You know a business story is big when comedian Stephen Fry feels the need to comment on it. The self-confessed Apple fan recently waded into the Apple tax row saying he had no patience for big corporations who paid ‘miniscule’ rates of tax. Quoting Benjamin Franklin, Fry said that tax is the price we pay for civilization ‘and if people are not paying tax properly then obviously civilisation falters’.
Tim Martin, chief executive and founder of pub chain Wetherspoons, also insisted that big companies like Apple should pay their fair share of taxes, saying: ‘I wish I could sell people a pint of beer over the Internet. It would reduce our tax bill enormously. We pay a heck of a lot of tax.’
But the row over Apple’s unpaid tax billions is more complicated and controversial than at first appears. What could be perceived as a straightforward reputational fail for the tech giant is also a massive problem for the Republic of Ireland and its government.
Let’s recap. At the end of August, the European Commission ordered Apple to pay back the Irish state up to €13 billion (£11 billion) in taxes in a landmark ruling after calculating that the Californian tech company had paid a levy of between 0.005 per cent and one per cent on its European profits.
The EU alleges that Apple benefited from a sweetheart deal struck with Ireland decades ago, which was not only generous but gave Apple advantages unavailable to its competitors. Brussels has concluded that the tax treatment amounted to unlawful state aid under EU rules.
To put this huge sum into context, if Ireland received what the EU claims it is owed, it would take care of the country’s entire healthcare budget and two thirds of its social welfare budget. The €13 billion bill is the equivalent of 27 per cent of Apple’s annual profits or €2,830 for every one of the 4.6 million people living in Ireland.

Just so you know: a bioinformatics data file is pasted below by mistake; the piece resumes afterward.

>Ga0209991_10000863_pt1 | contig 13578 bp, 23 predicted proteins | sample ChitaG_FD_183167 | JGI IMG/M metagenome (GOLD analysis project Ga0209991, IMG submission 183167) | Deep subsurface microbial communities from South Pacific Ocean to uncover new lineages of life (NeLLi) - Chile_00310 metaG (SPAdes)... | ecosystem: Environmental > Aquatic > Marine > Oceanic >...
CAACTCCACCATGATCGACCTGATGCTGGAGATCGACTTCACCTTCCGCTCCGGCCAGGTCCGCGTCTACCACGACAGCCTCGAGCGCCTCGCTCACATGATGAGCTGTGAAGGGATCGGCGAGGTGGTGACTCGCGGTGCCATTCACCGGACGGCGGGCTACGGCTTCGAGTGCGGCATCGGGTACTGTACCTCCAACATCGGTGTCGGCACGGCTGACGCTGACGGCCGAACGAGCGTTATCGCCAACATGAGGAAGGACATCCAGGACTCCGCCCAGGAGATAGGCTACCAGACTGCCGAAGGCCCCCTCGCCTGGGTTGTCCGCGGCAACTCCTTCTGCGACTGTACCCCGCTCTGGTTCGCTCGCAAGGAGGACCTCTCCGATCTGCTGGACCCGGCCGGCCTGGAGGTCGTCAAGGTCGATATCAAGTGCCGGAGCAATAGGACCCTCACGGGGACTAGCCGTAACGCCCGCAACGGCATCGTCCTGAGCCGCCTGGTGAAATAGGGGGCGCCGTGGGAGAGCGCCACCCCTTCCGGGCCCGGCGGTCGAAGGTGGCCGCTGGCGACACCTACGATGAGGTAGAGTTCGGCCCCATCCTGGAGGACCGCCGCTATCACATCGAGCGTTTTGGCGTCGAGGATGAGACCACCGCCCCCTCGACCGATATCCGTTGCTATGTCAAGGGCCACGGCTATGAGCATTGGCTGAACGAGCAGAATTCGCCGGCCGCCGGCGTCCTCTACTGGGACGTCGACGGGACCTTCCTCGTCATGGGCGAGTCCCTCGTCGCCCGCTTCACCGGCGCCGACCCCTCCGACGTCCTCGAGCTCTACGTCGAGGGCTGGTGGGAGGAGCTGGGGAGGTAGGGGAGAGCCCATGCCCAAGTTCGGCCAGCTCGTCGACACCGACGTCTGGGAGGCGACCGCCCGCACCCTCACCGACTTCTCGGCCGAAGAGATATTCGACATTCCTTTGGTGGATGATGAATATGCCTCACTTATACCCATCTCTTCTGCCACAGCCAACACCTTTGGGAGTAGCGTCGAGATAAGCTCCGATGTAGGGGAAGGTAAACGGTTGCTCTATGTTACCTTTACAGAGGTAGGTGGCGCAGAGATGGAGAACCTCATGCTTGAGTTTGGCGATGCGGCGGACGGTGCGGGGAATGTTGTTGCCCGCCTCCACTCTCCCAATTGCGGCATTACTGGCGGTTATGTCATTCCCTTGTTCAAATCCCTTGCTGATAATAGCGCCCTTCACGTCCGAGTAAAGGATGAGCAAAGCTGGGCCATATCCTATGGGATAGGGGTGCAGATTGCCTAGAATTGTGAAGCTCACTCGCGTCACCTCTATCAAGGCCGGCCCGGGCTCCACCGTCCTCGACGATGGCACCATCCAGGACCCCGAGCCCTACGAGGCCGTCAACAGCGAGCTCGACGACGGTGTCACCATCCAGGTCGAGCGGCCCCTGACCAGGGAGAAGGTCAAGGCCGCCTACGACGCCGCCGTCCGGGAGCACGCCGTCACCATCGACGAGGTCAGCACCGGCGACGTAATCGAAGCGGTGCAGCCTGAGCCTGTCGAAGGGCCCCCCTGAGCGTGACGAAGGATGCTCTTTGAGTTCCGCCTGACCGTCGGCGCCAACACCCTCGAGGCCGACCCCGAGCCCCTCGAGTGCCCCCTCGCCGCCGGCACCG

Not surprisingly, given Ireland’s recent significant financial problems, many Irish citizens believe their government should be collecting this money. But both the Irish government and Apple have said that they will appeal the decision – a process which could take years.
Apple’s chief executive Tim Cook even greeted the EU’s ruling robustly calling it ‘total political crap’. Cook told the Irish Independent that Apple and Ireland were being picked on, unfairly, by the EU and that neither party had done anything wrong. He also said that the tech giant was continuing with its planned expansion in Cork, in the West of Ireland, adding: ‘We have a 37-year-old marriage with Ireland and it means something to us… I feel like Ireland stuck with Apple when it wasn’t easy to stick with Apple and now we’re sticking with Ireland.’
Eight years ago, when the global financial crisis began, tax became a touchstone issue and non-payment of personal and corporate taxes dominated the front pages, with negative headlines for big British companies like HSBC as well as multinationals like Facebook and Amazon.
From the coverage of ‘non-dom’ financiers like Nat Rothschild to the complicated film-financing schemes used by many show business stars and football players, being seen to be actively trying to pay less tax appears to jeopardise a company’s or a business person’s standing.